I recently started looking into building web applications using .NET MVC and I stumbled upon this blog post by Phil Haack: JSON Hijacking. For those of you who aren't aware of this vulnerability when using JSON to transfer sensitive data it's really a must read.

It seems that there are three ways to handle this vulnerability.

  1. Require a POST instead of GET in your JSON service.
  2. Wrap your JSON array responses in a JSON object.
  3. Don't expose sensitive data in any service that isn't protected by 1 or 2.

The third alternative isn't really an option since it really limits the use of JSON.

So wich one of the other two do you prefer?

The .NET MVC 2 preview requires a POST for JSON responses by default, I think this is a great way to protect any developer that doesn't know about this problem yet. But to me it feels a little "hacky" to break REST in this way. Unless someone talks me out of it I'm sticking to wrapping my arrays in another object and unwrapping it client side.


I personally wrap all my responses in a comment:

/* {
    "foo": 3,
    "bar": "string with *\x2F sequence in"
} */

and strip that off before JSON.parsing. This makes it useless as a target for script tags.

It's worth noting that this problem is not only to do with JSON, but any HTTP response you serve that could be interpreted as JavaScript. Even, say, a .htaccess-protected text file is vulnerable to leaking through third-party script tag inclusion, if it's in a format that happens to be valid JavaScript.

And here's the crunch: thanks to E4X, even normal, static XML documents are also valid JavaScript. E4X is a disastrous and useless extension to JavaScript, implemented and invented at Mozilla, which allows you to write <element>content</element> XML literals inline in JS; as such, a protected XML file is now vulnerable to the same cross-site-leakage risks as JSON. Thank you Mozilla. See Google doctype's article on this.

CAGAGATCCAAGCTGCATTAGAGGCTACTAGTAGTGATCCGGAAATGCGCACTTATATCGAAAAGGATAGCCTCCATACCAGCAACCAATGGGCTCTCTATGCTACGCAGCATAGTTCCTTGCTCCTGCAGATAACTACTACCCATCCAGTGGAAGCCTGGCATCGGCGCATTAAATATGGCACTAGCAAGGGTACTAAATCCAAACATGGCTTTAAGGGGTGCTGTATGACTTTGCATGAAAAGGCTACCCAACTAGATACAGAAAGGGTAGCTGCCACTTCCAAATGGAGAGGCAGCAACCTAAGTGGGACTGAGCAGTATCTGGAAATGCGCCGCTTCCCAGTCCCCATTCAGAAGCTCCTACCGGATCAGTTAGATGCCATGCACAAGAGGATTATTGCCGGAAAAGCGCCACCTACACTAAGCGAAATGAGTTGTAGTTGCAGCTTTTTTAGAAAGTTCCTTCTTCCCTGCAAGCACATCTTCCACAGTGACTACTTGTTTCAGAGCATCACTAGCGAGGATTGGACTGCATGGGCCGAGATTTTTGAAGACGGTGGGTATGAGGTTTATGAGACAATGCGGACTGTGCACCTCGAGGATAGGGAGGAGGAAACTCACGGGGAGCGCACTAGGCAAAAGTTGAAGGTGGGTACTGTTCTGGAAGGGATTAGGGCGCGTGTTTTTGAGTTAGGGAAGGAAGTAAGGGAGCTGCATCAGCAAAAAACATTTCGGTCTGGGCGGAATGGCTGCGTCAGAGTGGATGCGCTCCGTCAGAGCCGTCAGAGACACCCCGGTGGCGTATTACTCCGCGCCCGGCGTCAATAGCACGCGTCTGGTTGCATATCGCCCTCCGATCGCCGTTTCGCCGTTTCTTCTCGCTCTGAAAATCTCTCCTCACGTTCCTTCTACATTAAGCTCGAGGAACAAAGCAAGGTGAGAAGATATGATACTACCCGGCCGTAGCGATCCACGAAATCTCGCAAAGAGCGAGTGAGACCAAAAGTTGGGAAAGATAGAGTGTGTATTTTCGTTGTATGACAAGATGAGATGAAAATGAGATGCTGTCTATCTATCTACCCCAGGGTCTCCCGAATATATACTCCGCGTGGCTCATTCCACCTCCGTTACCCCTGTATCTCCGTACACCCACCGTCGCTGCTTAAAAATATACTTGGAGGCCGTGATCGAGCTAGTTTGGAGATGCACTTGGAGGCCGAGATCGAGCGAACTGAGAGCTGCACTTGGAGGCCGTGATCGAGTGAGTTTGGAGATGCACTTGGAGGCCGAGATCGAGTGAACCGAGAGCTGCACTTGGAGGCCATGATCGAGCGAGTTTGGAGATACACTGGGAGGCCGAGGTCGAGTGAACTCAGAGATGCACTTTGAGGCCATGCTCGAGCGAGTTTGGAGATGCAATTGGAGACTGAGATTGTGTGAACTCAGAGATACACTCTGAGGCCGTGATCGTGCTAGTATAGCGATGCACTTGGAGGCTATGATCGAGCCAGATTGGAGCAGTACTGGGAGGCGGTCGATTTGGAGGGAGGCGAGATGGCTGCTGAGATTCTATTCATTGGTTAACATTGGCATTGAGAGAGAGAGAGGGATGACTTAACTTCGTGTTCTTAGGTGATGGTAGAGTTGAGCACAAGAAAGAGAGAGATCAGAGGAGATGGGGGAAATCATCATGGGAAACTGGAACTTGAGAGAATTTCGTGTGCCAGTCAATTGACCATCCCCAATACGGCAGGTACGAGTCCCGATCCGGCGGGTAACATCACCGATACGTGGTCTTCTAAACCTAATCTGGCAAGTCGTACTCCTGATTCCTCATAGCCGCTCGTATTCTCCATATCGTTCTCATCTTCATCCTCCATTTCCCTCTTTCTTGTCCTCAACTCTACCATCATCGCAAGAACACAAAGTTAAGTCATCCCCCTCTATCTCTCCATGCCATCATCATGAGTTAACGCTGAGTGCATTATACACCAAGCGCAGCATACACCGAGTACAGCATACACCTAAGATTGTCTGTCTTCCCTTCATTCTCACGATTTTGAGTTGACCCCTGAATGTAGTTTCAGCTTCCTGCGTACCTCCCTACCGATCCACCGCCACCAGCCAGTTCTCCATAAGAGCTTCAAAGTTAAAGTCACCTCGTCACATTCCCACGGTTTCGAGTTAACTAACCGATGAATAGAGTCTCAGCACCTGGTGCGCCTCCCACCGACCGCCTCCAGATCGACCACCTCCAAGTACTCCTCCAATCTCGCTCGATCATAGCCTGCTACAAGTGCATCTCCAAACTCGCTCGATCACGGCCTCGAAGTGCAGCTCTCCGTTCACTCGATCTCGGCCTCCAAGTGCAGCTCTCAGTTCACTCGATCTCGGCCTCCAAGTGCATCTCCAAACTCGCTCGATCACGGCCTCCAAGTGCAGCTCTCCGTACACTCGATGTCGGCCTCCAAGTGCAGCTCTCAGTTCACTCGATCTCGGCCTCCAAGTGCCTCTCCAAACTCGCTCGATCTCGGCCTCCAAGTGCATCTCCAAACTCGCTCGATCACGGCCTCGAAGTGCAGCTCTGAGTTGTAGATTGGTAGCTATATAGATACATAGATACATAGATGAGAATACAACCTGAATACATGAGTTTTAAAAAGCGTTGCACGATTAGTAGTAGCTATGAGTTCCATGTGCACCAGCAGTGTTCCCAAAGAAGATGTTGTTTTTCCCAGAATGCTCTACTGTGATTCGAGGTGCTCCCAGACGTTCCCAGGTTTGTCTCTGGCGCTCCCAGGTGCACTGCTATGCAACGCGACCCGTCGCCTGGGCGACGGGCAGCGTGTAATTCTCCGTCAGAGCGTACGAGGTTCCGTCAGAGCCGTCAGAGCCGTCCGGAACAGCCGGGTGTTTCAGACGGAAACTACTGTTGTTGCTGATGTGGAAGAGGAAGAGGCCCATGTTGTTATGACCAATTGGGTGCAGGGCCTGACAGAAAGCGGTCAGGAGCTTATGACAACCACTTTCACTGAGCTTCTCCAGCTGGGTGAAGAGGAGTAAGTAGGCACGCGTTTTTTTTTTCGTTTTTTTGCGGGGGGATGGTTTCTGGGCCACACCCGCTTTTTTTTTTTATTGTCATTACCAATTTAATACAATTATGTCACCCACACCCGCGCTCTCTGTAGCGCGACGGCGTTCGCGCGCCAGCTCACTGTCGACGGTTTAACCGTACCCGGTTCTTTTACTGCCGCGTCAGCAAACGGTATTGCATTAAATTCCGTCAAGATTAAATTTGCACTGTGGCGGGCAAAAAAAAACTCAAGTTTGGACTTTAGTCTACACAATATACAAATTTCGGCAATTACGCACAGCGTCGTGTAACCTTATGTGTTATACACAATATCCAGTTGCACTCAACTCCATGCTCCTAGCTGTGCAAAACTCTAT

• the e4x article you mention talks about security risks in the opposite direction: that consumers of e4x data must be wary of executing it w/o parsing. If you produce e4x data, what's the worry? – Jason S Oct 24 '09 at 11:42
  • The page addresses injection in both directions. Previously (and still in older Firefoxen) you could alter the XML prototype to get access to newly-created-by-external-script E4X objects, and there are still potential dangers for JavaScript content nested in E4X to invoke attacker callbacks. This is especially the case for pages that include attacker-supplied content, even suitably escaped. – bobince Oct 24 '09 at 12:30

Since this is basically a CSRF attack, you could put a token (e.g. hash of session id and secret) in each of your JSON calls and check for the validity of that token on the server. That is the same you should do for regular POST requests anyways.

  • This only prevents posting data impersonating someone else. It doesn't stop the bad guy from stealing sensitive information that's served by a GET JSON service. – Oscar Kilhed Oct 24 '09 at 10:10
  • The bad guy needs to know the token, but I don't think that there is a way to get it. Please prove me wrong. – stefanw Oct 24 '09 at 10:21
  • @stefanw the article linked in the question mentions that the data might be cached, hence checking headers doesn't help. I think the same applies to checking a CSRF token. – Flash Sep 20 '12 at 2:59

Your Answer

By clicking “Post Your Answer”, you agree to our terms of service, privacy policy and cookie policy

Not the answer you're looking for? Browse other questions tagged or ask your own question.